This week Scot McKnight wrote an interesting piece worth reading here. Scot Argues that the characteristic of zeal amongst evangelicals works in two ways;

1. To challenge the sufficiency of scripture by creating identities around extra-biblical boundary markers

For example, the bible says not to be drunk, some evangelical circles may add to this by affirming that drinking alcohol at all is unadvisable if not sinful. In this way although they may stop short of calling their extra-biblical additions sinful it is clear this behaviour dictates whether you are in or out of this particular sub-set of the Church.

2. Zeal creates immunity to accusation

How can someone be mad at someone who, in their enthusiasm, goes above and beyond (a trait the protestant work ethic has always held in high regard)? Scot McKnight argues that this is motivated ultimately by a fear of freedom, a fear that if we left it to the average believer to read the scripture in the presence of Holy Spirit, the outcome may not be the extra-biblical boundary markers the denomination or sub-group was formed around.

Zealotry, at its bottom layer, is the unwillingness (1) to trust God to work in others, (2) to trust others to listen to God, and (3) to trust ourselves to do what God wants. The ambiguity created by freedom is fearful to many, so they make fences and laws — and in so doing, they create a bounded society of zealots who convince themselves that, even though the Bible does not say something, what they are saying is really what the Bible wanted after all.

This temptation to decide what the bible wanted after all is certainly a deep one. We are desperate as I mentioned in an earlier post, to be clear about which group we are in, and that we are addicted to propping our personal and group identities up with second-order things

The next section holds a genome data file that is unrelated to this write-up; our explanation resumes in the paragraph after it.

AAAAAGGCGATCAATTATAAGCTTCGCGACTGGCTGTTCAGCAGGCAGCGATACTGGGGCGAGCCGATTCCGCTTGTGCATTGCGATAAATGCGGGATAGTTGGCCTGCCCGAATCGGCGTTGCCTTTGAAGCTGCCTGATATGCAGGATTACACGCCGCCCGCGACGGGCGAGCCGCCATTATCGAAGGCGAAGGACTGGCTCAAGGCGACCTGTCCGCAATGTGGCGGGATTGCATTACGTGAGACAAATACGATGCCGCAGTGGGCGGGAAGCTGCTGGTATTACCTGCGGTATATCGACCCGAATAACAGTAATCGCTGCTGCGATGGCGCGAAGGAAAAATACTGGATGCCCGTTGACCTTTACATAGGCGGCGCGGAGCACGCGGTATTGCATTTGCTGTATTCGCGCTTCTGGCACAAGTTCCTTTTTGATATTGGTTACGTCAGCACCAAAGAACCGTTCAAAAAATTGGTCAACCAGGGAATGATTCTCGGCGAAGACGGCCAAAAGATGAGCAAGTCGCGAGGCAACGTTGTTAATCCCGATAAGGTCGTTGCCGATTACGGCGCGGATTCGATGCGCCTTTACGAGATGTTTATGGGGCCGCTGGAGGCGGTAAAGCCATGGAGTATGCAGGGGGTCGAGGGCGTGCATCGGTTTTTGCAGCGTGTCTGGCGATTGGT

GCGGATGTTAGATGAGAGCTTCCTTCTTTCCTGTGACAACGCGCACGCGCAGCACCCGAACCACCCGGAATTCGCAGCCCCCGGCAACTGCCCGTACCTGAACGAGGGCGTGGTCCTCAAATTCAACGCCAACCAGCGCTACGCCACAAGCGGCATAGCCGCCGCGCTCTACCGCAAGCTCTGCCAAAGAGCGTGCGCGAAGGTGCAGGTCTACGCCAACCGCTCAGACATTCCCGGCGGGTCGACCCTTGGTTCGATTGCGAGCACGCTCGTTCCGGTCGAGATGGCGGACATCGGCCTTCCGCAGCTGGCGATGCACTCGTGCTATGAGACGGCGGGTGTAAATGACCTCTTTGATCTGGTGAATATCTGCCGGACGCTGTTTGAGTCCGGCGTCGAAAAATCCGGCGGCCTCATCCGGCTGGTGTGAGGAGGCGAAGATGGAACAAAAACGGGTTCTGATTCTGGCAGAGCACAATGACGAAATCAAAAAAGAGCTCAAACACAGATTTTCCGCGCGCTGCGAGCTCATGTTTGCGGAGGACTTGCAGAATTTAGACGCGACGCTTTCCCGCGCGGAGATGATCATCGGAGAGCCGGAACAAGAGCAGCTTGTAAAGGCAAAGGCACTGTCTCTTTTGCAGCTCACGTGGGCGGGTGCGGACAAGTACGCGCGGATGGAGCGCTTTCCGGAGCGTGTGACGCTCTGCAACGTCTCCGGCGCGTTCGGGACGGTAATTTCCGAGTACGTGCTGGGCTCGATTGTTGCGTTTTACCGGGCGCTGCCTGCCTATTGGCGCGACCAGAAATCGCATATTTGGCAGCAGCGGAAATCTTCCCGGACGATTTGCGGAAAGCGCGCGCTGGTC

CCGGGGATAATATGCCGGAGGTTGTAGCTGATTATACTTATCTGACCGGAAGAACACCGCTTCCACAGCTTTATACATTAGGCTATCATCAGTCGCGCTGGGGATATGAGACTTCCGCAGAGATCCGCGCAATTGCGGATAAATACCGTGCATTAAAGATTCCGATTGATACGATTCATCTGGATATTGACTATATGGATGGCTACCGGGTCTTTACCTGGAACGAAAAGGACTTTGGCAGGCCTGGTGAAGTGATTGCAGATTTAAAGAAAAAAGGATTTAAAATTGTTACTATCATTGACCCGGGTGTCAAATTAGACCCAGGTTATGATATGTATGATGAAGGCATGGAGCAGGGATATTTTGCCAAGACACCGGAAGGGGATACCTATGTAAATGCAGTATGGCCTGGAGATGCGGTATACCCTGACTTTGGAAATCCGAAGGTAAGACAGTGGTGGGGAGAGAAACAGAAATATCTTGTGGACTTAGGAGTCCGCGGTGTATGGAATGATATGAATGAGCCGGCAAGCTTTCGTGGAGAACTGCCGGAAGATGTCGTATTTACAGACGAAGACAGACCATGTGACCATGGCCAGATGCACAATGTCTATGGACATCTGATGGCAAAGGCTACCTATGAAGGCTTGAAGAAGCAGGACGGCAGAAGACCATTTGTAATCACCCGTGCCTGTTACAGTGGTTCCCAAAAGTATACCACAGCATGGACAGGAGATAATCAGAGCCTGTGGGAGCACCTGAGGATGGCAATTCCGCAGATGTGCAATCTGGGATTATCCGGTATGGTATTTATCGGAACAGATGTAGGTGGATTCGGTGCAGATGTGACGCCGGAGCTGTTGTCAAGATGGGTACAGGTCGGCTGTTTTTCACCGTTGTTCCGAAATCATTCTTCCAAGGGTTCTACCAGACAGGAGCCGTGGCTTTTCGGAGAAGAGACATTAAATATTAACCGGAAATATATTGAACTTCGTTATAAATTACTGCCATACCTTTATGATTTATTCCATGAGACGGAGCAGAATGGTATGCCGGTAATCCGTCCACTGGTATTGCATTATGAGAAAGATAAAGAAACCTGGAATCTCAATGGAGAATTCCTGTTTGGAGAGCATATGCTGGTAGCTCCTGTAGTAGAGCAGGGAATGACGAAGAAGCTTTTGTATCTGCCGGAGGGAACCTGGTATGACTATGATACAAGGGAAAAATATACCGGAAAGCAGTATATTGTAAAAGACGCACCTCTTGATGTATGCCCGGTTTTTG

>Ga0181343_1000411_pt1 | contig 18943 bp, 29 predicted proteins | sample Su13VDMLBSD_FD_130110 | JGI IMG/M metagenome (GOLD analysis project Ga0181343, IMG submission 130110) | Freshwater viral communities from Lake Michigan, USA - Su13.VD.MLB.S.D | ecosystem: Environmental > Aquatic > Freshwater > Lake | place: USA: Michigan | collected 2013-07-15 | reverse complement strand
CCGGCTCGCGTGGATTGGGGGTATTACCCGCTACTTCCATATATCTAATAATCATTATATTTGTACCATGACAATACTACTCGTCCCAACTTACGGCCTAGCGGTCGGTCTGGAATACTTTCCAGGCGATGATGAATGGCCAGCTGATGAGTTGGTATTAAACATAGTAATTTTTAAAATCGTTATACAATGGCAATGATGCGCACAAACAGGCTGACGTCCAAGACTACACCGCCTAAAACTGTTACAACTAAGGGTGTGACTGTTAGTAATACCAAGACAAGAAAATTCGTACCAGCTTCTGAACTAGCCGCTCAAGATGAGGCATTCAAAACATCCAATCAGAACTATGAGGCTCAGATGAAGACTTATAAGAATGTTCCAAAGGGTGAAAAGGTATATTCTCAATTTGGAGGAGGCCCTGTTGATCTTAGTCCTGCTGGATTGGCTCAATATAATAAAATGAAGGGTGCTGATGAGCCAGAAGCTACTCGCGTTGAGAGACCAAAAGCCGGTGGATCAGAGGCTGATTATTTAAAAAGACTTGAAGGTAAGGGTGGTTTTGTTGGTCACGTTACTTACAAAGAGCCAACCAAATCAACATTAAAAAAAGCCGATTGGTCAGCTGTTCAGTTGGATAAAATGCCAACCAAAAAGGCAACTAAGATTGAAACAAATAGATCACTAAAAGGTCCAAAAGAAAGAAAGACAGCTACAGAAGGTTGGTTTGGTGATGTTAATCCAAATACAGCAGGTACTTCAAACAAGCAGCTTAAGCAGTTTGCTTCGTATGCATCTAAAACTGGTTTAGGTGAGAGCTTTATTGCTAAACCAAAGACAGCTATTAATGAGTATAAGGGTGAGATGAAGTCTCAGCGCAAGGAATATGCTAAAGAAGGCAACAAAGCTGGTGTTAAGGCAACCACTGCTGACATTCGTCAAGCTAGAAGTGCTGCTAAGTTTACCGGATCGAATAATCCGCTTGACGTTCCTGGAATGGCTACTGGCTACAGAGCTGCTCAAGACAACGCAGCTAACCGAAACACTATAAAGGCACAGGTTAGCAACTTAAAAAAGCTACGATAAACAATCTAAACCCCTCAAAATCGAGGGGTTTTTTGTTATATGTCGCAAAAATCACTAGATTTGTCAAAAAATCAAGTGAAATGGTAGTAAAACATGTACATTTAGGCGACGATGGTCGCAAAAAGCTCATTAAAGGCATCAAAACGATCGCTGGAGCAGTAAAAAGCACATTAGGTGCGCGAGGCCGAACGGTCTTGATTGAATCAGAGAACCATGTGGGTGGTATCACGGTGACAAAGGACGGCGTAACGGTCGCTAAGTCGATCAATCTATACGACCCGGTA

• which bible translation,
  • a view on baptism or communion etc,
  • a leaning towards a certain spiritual gift / preaching / prophecy / healing etc.

rather than unifying themes which are certainly more predominant in the new testament.

Inheriting a Protest

In this way we are inheritors of the protestant reformation, the only issue is, as one of my theology professors was keen on saying;

“Protestants are a group of people gathered around protest, the only trouble is, they’ve forgotten what they are protesting against”

I have often concluded this foundational identity of protest is the DNA that continues to encourage the fragmentation of the church, as we have historical-amnesia for the reasons behind the reformation and conclude we are to protest against one another. We are finding ever more minute and petty ways to fragment ourselves instead of marvel at the grace and revelation that exists in the varying church traditions from which we can draw and be nourished.

So we fracture based on our interpretations of scripture, but after all we do need to interpret scripture, right? But what I am getting at here is how we build identities around interpretations. I am more and more convinced we do this not because our primary desire is to be rigourous or even faithful in our interpretation but in fact the strongest desire of most Christians is to belong to a sub-group of Christianity.